Apple’s short film on Autism proves that accessibility features matter

Apple has released a couple of videos over the weekend starring Dillan Barmache, a 16-year-old kid who is autistic and non-verbal. These two films are powerful and also make a strong point in favor of accessibility features, specialized apps for autistic people and more.

Autism affects social and communication behaviors. Autistic people have a hard time communicating with the world. But it doesn’t mean they don’t have things to say.

It’s easy to shut yourself away when you have this disorder because you have a hard time talking with people around you, they don’t get that you understand what they’re saying, or, worse, other people are talking for yourself and misrepresenting you.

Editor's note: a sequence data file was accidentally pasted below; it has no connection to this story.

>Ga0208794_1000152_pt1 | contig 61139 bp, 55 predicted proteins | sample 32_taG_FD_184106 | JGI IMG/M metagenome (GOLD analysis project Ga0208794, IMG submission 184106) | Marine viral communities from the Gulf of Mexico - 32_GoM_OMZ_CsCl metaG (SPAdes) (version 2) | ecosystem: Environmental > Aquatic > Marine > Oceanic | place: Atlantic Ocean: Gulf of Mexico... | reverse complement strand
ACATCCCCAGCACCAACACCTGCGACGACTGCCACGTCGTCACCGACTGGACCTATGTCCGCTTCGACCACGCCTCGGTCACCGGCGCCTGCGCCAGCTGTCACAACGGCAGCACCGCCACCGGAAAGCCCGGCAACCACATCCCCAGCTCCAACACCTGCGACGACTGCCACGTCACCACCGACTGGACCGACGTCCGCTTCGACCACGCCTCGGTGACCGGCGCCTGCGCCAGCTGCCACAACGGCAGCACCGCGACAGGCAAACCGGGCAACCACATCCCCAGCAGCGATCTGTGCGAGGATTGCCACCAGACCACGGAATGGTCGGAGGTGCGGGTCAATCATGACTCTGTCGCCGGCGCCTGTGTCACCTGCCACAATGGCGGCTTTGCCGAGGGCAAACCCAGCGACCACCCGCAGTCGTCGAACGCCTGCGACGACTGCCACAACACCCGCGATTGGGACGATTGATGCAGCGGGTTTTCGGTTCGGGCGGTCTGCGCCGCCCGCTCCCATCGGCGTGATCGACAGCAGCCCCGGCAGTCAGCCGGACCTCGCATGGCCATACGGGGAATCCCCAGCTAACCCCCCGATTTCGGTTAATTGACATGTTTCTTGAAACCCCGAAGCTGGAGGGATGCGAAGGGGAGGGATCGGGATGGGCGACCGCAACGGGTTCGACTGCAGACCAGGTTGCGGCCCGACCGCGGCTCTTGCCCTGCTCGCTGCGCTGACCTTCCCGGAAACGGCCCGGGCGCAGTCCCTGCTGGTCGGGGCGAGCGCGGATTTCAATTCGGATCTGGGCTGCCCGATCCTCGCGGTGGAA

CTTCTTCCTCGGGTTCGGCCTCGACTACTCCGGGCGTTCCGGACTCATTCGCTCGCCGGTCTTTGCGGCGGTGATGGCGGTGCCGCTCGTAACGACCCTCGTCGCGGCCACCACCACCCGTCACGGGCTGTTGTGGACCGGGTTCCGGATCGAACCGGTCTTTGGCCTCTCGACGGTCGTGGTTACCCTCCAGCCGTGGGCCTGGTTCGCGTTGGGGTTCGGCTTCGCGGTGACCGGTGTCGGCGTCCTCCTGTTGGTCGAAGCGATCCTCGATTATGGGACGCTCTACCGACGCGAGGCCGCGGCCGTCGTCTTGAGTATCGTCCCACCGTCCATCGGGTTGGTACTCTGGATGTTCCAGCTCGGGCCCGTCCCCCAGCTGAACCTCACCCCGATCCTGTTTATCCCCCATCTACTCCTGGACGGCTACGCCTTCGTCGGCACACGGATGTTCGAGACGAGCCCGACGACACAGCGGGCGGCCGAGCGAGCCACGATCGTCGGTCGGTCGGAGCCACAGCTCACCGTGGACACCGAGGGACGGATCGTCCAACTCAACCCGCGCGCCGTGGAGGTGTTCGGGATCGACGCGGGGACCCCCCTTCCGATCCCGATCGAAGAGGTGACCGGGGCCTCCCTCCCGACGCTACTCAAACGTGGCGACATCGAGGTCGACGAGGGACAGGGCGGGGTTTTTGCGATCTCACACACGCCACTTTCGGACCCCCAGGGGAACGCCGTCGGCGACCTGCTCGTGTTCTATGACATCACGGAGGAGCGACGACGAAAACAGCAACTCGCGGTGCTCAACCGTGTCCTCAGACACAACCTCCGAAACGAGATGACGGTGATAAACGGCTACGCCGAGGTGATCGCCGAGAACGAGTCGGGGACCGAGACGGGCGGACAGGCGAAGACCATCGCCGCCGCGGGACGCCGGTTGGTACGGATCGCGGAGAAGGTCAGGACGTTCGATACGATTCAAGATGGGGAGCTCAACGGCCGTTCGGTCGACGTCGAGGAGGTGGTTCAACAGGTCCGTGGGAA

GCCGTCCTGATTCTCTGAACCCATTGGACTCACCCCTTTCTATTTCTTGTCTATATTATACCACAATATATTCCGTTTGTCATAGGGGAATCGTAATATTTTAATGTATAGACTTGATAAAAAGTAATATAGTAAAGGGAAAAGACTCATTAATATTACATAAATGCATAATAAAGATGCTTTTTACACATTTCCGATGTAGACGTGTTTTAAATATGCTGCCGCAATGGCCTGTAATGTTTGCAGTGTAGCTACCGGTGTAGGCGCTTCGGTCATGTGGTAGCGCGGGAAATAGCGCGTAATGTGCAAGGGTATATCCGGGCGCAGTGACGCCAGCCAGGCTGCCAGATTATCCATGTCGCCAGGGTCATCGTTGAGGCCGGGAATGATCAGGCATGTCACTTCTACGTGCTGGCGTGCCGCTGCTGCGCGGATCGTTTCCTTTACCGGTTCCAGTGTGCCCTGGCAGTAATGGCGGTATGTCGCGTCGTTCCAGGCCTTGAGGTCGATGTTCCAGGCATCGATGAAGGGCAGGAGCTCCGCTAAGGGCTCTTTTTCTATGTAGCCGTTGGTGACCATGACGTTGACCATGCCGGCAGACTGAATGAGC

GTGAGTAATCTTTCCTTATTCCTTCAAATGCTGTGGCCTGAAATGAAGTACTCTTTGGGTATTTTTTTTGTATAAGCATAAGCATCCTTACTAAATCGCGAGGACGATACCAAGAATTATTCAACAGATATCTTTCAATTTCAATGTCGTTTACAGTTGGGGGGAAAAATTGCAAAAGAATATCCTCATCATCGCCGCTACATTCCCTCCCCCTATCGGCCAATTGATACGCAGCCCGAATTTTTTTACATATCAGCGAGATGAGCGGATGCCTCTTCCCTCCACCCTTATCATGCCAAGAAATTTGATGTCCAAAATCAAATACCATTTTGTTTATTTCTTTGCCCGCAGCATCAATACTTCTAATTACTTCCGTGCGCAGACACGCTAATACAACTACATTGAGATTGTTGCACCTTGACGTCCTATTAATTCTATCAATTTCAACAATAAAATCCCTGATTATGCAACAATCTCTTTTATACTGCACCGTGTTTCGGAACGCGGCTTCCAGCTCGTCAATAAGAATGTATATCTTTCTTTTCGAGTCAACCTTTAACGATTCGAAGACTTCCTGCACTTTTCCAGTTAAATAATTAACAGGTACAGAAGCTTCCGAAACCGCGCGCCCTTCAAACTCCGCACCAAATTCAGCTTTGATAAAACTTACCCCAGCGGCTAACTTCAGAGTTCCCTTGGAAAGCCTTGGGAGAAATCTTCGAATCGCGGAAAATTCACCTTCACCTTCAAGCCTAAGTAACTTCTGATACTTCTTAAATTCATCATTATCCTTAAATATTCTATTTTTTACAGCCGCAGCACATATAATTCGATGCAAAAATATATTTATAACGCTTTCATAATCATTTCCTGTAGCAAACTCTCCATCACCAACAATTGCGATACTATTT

Dillan’s life has changed quite a lot thanks to technology, and in this case an iPad paired with three apps — Proloquo4Text, Assistive Express and Keeble. Now, he can type on his iPad and talk with people around him. It says a lot about the basic iPad user interface and how it’s much easier to use than a laptop.

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